4. Shoulder Instability
Shoulder instability is also referred to as “dead arm.” This is caused by overuse and sometimes just strain that gets put on the shoulder from pitching. The muscles around the shoulder can get fatigued, which causes the joint to feel unstable and unable to move as it should. This injury can rehab reasonably quickly with rest and time off.
5. Throwers Elbow
A Throwing elbow is technically called medial epicondylitis. The injury also usually occurs due to overuse. It can feel like a gradual pain on the inside of the elbow. Some pitchers develop a pitcher's elbow because of incorrect technique or from throwing too hard.
Pitchers can develop a pitcher's elbow from strenuous pitching. It often happens during the pitching motion, after you throw, when your forearm and hand snap quickly to the side of your elbow. This motion is called valgus forces, and it wears down the cartilage in your bone, which ultimately can cause pain related to the pitcher's elbow injury.
6. Glenohumeral Internal Rotation Deficit (GIRD)
Glenohumeral internal rotation deficit, GIRD, happens to pitchers because of the abnormal motion of the arm while pitching and the movement being very fast. The technicality of GIRD is from the ligaments at the front of the shoulder getting loose, which makes the ligaments in the back of your shoulder less flexible. This problem creates less range of motion and may cause your shoulder to feel stiffer. In addition, it can increase your chances of labral and rotator cuff tears, which are much more severe, so be sure to take time off to rest if you have symptoms of GIRD.
7. Forearm Tendonitis
Forearm tendonitis is a fairly common injury for many pitchers. It usually occurs in the flexor and pronator tendons of the forearm. The tendons connect the wrist to the palm and stretch to the bone in the elbow. The injury is from overuse or improper mechanics, which can create an irritating sensation and sometimes a popping feeling.
8. Olecranon Stress Fracture
The olecranon stress fracture occurs in the bony part of your elbow, and it is one of the most common areas for pitchers to get a stress fracture. A pitcher is more susceptible to this injury if the muscles surrounding their elbow are not strong enough to absorb the shock from the motion of pitching.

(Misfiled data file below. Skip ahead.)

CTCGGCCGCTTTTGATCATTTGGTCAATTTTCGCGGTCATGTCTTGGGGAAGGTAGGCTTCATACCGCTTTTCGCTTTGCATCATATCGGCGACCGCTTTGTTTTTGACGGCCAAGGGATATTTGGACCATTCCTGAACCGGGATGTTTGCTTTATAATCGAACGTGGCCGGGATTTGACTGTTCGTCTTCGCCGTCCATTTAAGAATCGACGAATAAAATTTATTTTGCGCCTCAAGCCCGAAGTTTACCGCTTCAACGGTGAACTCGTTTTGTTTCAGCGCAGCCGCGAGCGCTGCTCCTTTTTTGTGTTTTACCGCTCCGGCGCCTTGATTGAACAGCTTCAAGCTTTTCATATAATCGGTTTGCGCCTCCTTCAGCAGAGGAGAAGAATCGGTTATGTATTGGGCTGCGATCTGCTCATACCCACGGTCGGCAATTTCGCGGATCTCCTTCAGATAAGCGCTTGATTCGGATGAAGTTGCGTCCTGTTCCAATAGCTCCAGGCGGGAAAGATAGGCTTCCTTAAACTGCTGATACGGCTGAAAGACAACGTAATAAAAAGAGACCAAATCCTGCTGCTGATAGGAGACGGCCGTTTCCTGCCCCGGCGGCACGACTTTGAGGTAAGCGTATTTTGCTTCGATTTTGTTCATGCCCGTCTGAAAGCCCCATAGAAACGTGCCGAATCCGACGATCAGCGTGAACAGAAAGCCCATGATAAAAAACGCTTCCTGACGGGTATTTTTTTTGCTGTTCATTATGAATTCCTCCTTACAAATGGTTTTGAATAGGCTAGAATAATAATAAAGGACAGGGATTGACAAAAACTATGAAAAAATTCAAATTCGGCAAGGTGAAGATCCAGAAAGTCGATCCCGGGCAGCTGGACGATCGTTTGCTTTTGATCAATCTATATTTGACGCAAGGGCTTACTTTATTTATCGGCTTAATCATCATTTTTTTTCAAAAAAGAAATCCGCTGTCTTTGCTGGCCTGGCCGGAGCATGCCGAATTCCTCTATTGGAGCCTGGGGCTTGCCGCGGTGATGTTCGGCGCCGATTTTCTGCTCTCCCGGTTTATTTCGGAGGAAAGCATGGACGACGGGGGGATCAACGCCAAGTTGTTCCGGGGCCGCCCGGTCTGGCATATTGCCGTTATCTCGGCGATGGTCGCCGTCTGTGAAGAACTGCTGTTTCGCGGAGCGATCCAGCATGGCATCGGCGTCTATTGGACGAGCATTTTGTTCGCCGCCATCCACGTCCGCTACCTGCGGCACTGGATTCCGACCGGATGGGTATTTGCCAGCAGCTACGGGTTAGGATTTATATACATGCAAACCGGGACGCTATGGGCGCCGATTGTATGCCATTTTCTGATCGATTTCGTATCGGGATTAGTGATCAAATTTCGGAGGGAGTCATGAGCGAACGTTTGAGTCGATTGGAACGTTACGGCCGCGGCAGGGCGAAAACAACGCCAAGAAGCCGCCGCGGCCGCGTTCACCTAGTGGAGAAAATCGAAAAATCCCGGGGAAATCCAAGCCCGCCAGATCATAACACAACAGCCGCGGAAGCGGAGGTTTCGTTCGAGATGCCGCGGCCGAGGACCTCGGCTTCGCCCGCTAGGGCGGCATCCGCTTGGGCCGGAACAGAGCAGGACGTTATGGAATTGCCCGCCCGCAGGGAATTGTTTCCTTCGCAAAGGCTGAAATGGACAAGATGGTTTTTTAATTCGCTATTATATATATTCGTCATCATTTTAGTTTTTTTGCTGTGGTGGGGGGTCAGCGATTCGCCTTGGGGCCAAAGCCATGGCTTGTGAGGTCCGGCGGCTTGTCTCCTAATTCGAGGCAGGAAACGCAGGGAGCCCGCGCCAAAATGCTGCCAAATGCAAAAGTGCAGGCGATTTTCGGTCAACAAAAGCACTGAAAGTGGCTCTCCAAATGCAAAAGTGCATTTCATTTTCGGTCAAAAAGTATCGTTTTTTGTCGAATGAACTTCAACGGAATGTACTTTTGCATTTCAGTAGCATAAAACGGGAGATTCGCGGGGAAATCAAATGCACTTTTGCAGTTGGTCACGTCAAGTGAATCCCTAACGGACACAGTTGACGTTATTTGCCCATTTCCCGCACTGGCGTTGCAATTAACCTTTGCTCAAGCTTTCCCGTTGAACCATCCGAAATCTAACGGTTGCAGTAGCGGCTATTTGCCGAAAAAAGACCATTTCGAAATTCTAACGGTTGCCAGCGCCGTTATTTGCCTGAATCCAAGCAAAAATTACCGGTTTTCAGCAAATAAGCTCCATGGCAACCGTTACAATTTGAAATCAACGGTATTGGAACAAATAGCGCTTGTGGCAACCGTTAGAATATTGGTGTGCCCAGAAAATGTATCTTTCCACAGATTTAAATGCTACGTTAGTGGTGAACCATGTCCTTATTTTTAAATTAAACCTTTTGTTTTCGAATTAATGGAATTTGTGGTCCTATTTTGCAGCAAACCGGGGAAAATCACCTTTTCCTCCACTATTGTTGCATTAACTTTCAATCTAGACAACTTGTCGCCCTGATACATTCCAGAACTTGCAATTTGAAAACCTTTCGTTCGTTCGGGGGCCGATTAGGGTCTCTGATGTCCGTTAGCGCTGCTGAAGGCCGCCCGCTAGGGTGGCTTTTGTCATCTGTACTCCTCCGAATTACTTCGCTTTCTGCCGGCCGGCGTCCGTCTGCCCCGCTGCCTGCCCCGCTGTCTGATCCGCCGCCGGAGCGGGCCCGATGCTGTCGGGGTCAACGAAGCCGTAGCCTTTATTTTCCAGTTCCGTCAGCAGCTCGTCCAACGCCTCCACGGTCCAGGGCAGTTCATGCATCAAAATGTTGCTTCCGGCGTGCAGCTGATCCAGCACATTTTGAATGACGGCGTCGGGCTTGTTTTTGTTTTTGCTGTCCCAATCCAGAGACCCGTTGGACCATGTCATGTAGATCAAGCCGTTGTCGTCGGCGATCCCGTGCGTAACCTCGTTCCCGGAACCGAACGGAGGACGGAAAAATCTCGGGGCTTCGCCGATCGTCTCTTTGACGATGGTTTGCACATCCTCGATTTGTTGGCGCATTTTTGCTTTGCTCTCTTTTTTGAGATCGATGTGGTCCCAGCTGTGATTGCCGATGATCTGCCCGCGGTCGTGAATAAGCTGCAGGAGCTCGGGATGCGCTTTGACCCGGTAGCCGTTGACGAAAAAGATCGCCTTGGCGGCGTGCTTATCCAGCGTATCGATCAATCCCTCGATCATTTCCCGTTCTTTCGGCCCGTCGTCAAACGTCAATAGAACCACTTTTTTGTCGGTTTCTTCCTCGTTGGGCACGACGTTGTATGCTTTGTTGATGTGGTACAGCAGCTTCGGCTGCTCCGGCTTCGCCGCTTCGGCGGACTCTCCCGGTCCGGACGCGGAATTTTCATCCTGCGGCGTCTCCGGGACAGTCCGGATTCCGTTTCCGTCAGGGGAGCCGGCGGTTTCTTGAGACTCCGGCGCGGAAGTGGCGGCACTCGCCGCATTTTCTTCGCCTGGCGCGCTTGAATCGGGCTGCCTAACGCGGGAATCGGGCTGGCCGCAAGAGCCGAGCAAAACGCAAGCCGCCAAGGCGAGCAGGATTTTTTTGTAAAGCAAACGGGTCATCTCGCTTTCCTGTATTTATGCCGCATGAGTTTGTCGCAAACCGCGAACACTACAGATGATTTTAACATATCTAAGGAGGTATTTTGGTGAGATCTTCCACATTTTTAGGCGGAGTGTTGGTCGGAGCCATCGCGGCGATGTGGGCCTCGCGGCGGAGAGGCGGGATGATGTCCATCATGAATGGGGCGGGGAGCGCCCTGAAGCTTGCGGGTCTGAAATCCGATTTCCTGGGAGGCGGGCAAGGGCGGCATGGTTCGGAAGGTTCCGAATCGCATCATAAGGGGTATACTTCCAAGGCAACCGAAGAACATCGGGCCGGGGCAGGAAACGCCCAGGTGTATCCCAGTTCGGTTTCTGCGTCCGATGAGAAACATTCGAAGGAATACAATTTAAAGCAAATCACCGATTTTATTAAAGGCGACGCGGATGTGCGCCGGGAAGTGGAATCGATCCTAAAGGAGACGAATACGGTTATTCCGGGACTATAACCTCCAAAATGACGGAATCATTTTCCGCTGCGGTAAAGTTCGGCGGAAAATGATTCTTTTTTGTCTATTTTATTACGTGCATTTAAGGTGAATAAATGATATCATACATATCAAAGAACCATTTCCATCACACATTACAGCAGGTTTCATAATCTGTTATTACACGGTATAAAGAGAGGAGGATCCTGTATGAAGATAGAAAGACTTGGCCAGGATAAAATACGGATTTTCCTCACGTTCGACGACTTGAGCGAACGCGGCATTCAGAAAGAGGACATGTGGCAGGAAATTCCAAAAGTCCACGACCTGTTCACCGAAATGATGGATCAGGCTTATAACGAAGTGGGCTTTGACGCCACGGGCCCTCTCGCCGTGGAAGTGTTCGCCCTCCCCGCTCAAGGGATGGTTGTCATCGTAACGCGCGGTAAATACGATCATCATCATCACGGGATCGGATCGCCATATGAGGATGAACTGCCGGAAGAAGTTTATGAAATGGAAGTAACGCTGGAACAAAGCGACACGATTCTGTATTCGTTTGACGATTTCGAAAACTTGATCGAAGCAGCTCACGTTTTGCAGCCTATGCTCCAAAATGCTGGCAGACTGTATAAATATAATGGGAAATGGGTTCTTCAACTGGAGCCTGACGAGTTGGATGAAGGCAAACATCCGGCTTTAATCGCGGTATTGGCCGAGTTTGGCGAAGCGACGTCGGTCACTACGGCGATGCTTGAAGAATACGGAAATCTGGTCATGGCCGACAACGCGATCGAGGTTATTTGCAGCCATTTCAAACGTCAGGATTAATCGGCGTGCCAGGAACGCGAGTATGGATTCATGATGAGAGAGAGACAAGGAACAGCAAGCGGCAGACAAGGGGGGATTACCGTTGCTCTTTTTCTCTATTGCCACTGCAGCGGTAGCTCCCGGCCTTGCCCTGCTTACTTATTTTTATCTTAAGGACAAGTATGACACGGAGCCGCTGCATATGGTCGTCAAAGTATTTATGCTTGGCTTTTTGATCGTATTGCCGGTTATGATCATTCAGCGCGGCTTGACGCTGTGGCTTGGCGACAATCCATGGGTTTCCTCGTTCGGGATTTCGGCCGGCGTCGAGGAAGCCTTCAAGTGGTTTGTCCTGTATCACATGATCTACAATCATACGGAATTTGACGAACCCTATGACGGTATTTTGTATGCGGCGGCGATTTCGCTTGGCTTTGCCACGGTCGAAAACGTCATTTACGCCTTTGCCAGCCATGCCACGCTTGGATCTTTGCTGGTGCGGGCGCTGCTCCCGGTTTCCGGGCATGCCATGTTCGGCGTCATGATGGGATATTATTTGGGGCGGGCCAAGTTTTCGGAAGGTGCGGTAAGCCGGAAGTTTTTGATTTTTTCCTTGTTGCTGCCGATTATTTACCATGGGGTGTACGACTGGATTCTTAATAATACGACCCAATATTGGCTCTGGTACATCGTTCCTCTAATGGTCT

9. Ulnar Neuritis
The ulnar neuritis is the ulnar nerve that wraps around the bony bump of your elbow. This nerve is the largest unprotected nerve in the body. Therefore it is a susceptible area. Many refer to it as the “funny bone.” The injury, ulnar neuritis, happens when a pitcher irritates the nerve from the snapping motion when they pitch. The angle of a pitcher's arm when it goes from being cocked back to throwing toward the plate.
10. Muscle Strain
At one point or another, a pitcher or any baseball player will have anywhere from a minor to more severe muscle strain. For pitchers, some of the most common muscle strains are oblique muscle strains. Hopefully, you or your trainer catches the muscle strain early enough to treat it before it becomes a more severe injury, like the ones listed above.
How to Prevent Injury
Many injuries in baseball, especially for pitchers, occur from overuse, be sure to listen to your body and know when you have hit your limit and need a break. Here are some preventative measures you can do to reduce your risk of injury
- Stretching is one of the best ways to maintain healthy and flexible muscles. Be sure to take time out of your day to work on flexibility. Also, make sure to stretch before and after practices and games.
- Limit pitching counts. Like we mentioned before, many injuries for pitchers occur from overuse. You know your body's limit, so be sure to follow a pitch count specific to you.
- Learn the proper mechanics. Another leading cause of injury is poor mechanics that can create stress on a pitcher's throwing arm. Focus on improving your pitch and follow proper mechanics to reduce the chance of injury
- Conditioning and strength training, building muscle is another excellent way to avoid injury. Building stronger muscles in your arms, forearms, wrists, and shoulders can be a preventative measure from injury.
- Rest, be sure to take time off, and rejuvenate.
Hopefully, these injuries have not scared you away from the sport of baseball. Many players are lucky enough to have never had any injuries or only a few minor injuries in their entire career. If you listen to your body and take preventative measures to prevent injuries, you will be more likely to stay healthy and continue playing baseball!